Ge(meinsam) la(ndwirtschaften) Ochsenherz “ means "farming together Oxheart" and is the name of a CSA farm in Gänserndorf close to Vienna. The oldest CSA in Austria, it has been running since 2010 and has about 300 members. The CSA was established to save a Demeter farm that produces vegetables, fruit and open-pollinating seeds.
"Invest in fertile land in the vicinity of cities" - just a few years ago this was the proposition an investment advisor gave at a gathering of wealthy people inquiring about safe investments in Austria. The geLa Ochsenherz project is built on land that matches these precise criteria - 8 hectares of leased land with most of the farming infrastructure (polytunnels etc) built on it.
Soon a new life-threatening problem for the farm emerged. Public authorities announced the project to build a highway near the farm. This is very attractive for people aiming to live in the countryside with a short car-ride away from work in Vienna. For farming this poses a problem. Acquisition of farmland for building the highway, changing the zoning designation of farmland to construction land, selling the land newly designated for construction to buy more farmland - all of this is driving up prices of arable land.
The change of designation of agricultural land has led to the cancellation of the lease of parts of the Ochsenherz farmland. This puts the whole CSA project in a critical situation: shifting the land and infrastructure required for farming is not easy and costs money. Eventually, new land (about 2.7 hectares) became available nearby, although at significantly higher prices. Moving and rebuilding the polytunnels and the core infrastructure - new containers for the office, sanitary and work spaces, access to the sewers and electricity - cost more than €150,000.
A budget and transition plan were presented, discussed and agreed at the annual gathering of the CSA. It was then implemented by the farm workers and volunteer work of the members of the CSA.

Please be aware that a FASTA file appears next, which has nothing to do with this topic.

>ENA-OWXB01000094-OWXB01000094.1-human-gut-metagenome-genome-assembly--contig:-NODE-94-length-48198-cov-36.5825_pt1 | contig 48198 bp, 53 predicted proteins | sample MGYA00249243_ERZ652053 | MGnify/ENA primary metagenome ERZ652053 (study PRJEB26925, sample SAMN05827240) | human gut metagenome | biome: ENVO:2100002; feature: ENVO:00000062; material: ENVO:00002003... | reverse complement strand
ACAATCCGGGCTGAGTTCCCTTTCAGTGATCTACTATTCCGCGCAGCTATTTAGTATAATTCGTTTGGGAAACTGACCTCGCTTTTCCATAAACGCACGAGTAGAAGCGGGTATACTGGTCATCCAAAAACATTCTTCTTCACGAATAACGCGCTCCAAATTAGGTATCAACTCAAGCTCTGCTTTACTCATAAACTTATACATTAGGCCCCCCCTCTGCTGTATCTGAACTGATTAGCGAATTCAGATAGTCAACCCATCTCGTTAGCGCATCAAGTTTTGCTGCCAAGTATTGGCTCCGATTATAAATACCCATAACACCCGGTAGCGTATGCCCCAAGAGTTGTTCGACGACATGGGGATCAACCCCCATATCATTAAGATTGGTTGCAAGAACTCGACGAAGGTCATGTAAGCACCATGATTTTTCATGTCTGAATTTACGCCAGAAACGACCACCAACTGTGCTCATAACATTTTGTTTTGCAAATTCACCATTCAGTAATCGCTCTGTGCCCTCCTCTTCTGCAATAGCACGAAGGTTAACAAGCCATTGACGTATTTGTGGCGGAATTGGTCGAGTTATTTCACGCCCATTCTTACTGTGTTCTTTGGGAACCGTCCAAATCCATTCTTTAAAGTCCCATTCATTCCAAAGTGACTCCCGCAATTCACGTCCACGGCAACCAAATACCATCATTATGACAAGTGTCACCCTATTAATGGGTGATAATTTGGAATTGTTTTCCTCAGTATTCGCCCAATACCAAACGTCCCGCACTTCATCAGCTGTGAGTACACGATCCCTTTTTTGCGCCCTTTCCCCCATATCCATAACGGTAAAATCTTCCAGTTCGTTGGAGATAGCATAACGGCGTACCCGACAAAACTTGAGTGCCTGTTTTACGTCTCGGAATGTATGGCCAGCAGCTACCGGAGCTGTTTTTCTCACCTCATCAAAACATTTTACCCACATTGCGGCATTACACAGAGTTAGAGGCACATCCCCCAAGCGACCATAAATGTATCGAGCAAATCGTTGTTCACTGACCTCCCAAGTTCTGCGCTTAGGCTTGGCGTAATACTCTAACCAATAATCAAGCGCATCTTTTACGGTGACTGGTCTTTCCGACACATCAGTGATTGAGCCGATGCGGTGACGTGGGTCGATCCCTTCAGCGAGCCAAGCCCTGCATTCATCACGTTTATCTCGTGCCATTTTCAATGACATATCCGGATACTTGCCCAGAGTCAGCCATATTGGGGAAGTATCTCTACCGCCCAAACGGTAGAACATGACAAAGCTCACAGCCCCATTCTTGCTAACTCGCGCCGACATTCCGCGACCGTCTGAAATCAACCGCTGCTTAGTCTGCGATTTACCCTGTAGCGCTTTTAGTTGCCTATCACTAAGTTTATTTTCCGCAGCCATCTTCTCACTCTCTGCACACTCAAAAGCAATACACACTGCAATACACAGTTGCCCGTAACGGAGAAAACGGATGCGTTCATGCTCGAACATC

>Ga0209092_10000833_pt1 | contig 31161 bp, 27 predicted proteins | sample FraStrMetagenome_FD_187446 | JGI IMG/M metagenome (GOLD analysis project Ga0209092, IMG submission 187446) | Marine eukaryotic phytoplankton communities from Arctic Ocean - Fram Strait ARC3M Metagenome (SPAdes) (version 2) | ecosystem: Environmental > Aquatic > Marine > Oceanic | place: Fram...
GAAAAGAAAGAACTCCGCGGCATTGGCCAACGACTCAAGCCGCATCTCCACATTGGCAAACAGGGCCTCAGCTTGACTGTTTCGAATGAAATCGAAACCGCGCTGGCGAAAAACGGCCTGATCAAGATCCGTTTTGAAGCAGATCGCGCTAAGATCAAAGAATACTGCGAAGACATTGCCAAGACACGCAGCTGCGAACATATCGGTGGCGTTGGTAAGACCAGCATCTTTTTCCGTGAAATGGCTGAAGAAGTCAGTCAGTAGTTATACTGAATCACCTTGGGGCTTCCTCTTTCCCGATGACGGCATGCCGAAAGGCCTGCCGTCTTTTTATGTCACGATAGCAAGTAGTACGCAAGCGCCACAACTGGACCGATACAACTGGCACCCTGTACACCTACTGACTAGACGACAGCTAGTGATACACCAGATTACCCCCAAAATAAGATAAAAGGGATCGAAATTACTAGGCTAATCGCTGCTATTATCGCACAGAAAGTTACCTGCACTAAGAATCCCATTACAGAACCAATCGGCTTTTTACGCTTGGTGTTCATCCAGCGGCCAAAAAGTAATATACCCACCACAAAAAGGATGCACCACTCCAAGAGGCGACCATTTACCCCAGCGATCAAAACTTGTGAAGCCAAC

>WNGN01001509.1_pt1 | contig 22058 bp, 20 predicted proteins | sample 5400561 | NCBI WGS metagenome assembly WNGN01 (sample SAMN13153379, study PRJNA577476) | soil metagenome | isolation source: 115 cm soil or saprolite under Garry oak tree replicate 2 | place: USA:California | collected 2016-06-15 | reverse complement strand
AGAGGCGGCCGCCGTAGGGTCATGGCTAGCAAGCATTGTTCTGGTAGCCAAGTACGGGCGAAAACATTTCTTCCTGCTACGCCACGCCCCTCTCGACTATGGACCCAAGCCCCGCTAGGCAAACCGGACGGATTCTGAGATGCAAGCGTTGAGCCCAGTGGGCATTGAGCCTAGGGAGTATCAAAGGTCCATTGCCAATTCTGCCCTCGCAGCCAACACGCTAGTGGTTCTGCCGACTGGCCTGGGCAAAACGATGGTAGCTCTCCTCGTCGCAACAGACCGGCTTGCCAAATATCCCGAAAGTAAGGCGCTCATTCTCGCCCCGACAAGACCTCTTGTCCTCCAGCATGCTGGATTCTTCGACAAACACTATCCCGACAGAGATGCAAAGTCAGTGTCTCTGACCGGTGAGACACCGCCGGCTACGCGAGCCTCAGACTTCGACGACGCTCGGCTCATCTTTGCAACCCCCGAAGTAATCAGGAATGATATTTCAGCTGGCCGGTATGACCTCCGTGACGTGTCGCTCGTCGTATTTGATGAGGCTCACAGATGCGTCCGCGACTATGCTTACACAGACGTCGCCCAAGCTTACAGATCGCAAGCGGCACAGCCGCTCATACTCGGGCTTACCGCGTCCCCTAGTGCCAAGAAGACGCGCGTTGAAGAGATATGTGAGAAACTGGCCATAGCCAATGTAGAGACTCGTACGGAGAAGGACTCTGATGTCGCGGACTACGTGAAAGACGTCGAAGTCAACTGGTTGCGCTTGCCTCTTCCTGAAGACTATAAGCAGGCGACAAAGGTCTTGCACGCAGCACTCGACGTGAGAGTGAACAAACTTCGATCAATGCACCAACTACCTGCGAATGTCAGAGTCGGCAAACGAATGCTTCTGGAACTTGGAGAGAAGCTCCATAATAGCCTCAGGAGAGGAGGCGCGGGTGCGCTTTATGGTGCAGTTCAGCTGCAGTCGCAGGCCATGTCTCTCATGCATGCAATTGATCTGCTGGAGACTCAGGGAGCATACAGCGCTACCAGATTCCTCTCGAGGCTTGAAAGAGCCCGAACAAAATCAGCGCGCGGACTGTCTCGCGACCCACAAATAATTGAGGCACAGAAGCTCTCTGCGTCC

CSA members provided the funding needed for moving site. About 5% of the €150,.000 came from donations, another part was lent to the farm by the CSA members, while the biggest part came from advance CSA membership payments for future years. None of these payments included interest rates and apart from the donations, it will all be paid back over the next few years in the form of either cash or vegetables.
This successful effort to secure the farm’s operation also brought a new dynamic into discussing the foundation of the farm itself – the ownership. The farm, as well as everything that is being spent and built, is the result of the people working on the farm as well as CSA members providing the necessary means and funds. Yet from a legal perspective, all of it is the property of the farm’s owner. What happens if he were no longer able to work on the farm or died, and his heirs subsequently wanted to sell it for a profit?
As a result of these considerations, the group opted to secure the farm for solidarity-based farming. The infrastructure and the land on which it stands will be transferred into a foundation (which has yet to be created) devoted to securing assets for solidarity-based farming. In order to protect the assets of the foundation from privatization and speculation, the mission of the foundation cannot be changed. The larger part of the owned land is still the property of the farmer, who on the one hand needs some income from the land, but on the other also wants to ensure that it is secured for the purpose of solidarity farming. The Ochsenherz community is now working on this.
This case study is included in the study Access to Land and CSA: stories from Europe, 2017
Farm workers and volunteers from around 300 CSA members.